CINDY CHAO: A relative newcomer to the haute-haute jewelry scene, Cindy Chao launched her collection in 2004. Within five years, the Smithsonian had snapped up one of her signature butterflies. For her debut presentation in Paris, Chao showed two collections, White Label and Black Label (loosely, haute jewelry and beyond jewelry, respectively). Her latest inspiration melds a recent foray into snorkeling with a fascination with architecture in general and Gaudí in particular. Take, for example, a sea horse in massive cushion-cut emeralds riding an ocean current, a cuff with emeralds set like barnacles, a pair of diamond-bodied spiders crouched in large webbed earrings, and a breathtaking 360-degree angelfish made of 5,000 subtly graduated stones (diamonds, emeralds, and sapphires) in a design so intricate it took two years to complete.
ALEXANDRE REZA HAUTE COUTURE: Thanks to the arrival of its second generation, Alexandre Reza—which, already known for its incredible stones, is now designed by Reza’s son, Olivier—is experiencing a design youthquake. Stones seem to float freely in the latest collection, hovering in abstract curtains of gold and emeralds rendered as earrings, or on a ring composed of rare 5-carat half-moon Colombian emeralds mounted around a 10-carat diamond solitaire.
VAN CLEEF & ARPELS: Major stones and dazzling color combinations inspired by the Arpels brothers’ rare-gem safaris during the sixties and seventies provided the context for Van Cleef & Arpels Pierres de Caractère—Variations presentation at the Musée des Arts Décoratifs. Exceptional stones (and there were many) included a nearly 28-carat Colombian emerald mounted on a Pongal ring. Among the more elaborate creations was the arabesque flourish of diamonds and rubies on a necklace and detachable clip dubbed the Oriental Princess, and the house’s signature Zip necklace in diamond, onyx, and coral with a pearl tassel.
VERSACE: There are some who remember the moment when Madonna wore a custom Medusa tiara by Gianni Versace. That was twenty years ago. Now the house is picking up where the late, great designer began, spinning his celebrated logo into the much-noted diamond relief necklace that Naomi Campbell wore when she opened the Atelier show last week (that piece sold within 24 hours), and adding assorted house signatures like a chunky chain in diamond pavé. With 685 carats of diamonds, it’s the company’s priciest piece by far.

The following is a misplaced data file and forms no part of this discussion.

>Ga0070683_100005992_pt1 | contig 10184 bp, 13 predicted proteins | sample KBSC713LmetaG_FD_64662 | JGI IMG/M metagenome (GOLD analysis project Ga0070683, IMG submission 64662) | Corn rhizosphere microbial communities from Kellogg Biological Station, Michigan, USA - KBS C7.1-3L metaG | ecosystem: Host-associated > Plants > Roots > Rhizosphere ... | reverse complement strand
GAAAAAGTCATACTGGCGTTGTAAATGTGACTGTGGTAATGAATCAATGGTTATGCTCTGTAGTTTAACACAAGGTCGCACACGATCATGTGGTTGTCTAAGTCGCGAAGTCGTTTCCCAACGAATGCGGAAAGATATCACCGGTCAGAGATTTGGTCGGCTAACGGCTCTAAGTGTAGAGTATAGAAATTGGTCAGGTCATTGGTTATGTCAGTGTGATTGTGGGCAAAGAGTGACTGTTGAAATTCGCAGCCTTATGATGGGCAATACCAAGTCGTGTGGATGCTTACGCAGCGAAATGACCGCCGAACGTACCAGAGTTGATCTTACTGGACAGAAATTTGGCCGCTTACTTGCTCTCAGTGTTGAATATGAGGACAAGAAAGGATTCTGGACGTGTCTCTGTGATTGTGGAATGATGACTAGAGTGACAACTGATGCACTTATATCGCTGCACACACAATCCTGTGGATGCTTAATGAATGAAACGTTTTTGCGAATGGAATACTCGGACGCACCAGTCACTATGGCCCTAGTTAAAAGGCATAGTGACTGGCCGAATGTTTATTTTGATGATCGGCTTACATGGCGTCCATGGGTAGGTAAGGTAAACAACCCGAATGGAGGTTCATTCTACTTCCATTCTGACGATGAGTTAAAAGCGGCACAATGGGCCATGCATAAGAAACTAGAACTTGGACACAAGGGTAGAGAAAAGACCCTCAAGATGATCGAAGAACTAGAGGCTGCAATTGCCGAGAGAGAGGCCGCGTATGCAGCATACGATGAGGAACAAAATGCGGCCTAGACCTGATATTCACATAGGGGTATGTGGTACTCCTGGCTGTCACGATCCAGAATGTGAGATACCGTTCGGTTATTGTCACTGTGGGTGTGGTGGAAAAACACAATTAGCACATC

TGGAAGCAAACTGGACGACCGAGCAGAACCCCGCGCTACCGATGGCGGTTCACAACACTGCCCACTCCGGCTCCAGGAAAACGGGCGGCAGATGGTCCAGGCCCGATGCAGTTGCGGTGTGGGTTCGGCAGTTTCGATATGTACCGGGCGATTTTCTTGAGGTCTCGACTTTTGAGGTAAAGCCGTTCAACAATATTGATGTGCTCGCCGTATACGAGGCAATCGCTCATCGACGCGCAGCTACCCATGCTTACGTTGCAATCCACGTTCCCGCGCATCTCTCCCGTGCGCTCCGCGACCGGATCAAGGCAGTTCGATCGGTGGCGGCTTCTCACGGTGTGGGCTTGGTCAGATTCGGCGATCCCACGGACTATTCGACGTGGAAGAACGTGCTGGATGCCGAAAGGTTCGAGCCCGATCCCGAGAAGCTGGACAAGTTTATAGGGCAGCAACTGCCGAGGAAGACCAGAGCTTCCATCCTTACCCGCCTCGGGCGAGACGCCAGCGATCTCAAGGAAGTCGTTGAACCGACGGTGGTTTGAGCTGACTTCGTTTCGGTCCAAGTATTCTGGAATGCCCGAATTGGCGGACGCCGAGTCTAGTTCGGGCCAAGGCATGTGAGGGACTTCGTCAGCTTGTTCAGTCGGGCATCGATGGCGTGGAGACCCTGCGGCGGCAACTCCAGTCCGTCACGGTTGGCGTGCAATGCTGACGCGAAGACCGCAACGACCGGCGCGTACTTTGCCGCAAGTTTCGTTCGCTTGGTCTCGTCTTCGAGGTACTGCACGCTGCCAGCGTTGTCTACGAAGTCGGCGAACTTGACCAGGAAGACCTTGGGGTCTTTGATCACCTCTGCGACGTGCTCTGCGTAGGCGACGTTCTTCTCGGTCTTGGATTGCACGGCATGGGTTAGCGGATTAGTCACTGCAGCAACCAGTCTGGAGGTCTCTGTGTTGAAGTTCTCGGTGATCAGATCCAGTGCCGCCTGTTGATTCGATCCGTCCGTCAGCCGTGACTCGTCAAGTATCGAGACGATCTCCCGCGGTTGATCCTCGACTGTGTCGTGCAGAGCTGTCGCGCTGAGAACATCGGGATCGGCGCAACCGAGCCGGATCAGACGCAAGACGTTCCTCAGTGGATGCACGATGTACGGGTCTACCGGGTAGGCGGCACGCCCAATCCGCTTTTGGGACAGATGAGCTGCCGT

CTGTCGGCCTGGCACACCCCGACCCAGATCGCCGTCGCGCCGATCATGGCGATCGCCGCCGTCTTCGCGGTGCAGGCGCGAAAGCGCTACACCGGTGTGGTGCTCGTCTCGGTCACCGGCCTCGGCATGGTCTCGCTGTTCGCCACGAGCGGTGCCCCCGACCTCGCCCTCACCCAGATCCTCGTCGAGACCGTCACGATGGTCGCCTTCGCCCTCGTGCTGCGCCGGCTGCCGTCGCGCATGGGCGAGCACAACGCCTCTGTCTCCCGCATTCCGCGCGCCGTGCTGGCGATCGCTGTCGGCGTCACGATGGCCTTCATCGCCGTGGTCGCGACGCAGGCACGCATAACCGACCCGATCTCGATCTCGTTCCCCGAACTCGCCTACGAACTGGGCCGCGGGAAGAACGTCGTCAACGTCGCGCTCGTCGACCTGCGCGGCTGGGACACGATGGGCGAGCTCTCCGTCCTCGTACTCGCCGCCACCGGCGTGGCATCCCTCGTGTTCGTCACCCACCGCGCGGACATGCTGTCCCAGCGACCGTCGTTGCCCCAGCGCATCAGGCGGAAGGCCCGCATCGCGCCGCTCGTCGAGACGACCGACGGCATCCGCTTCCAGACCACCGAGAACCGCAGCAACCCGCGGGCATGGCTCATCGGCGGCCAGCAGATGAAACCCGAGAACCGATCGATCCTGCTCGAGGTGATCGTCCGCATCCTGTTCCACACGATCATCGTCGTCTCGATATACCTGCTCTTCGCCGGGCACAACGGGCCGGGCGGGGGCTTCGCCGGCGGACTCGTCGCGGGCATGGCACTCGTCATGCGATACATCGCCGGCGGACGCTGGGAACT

EUGENIE NIARCHOS: For her much-anticipated debut line of jewelry, Eugenie Niarchos looked to the animal—make that reptilian—world. But rather than go literal, the newly minted designer focused on creating her own primordial, retro-futuristic aesthetic, conjuring up a precious planet all her own that she named Venyx. “I was interested in the detail, patterns, and texture of skins. I’m interested in details you don’t really see in day-to-day life, but I didn’t want to make impossible jewelry. I wanted it to be accessible,” the designer explained as she guided visitors through a collection. Standouts included the Lady Caiman ring, which was inspired by the endangered species, an articulated reptilian necklace that comes fitted with a Laotian clasp, a gold ring in the shape of a tortoiseshell etched in diamonds, and a ‘psychedelic chameleon’ in black gold with colored stones. That last one, along with the Lady Zee bangle, are Niarchos’ two favorites.
SAVELLI: A lot of women out there would point to their phone as their most precious possession—and newcomer Savelli is embracing that point. Offering the first luxury smartphone designed specifically for women (and powered by Android), Savelli fuses technology with precious stones and metal. The first collection, Jardin Secret, includes devices in noble skins, 18-karat gold, and gemstones. Each model comes with a sapphire crystal screen and is crafted in Switzerland using high watch–making and jewelry techniques. The ringtones are courtesy of the Hôtel Costes DJ Stéphane Pompougnac. Savelli bows this month in department stores including Harrods and Printemps.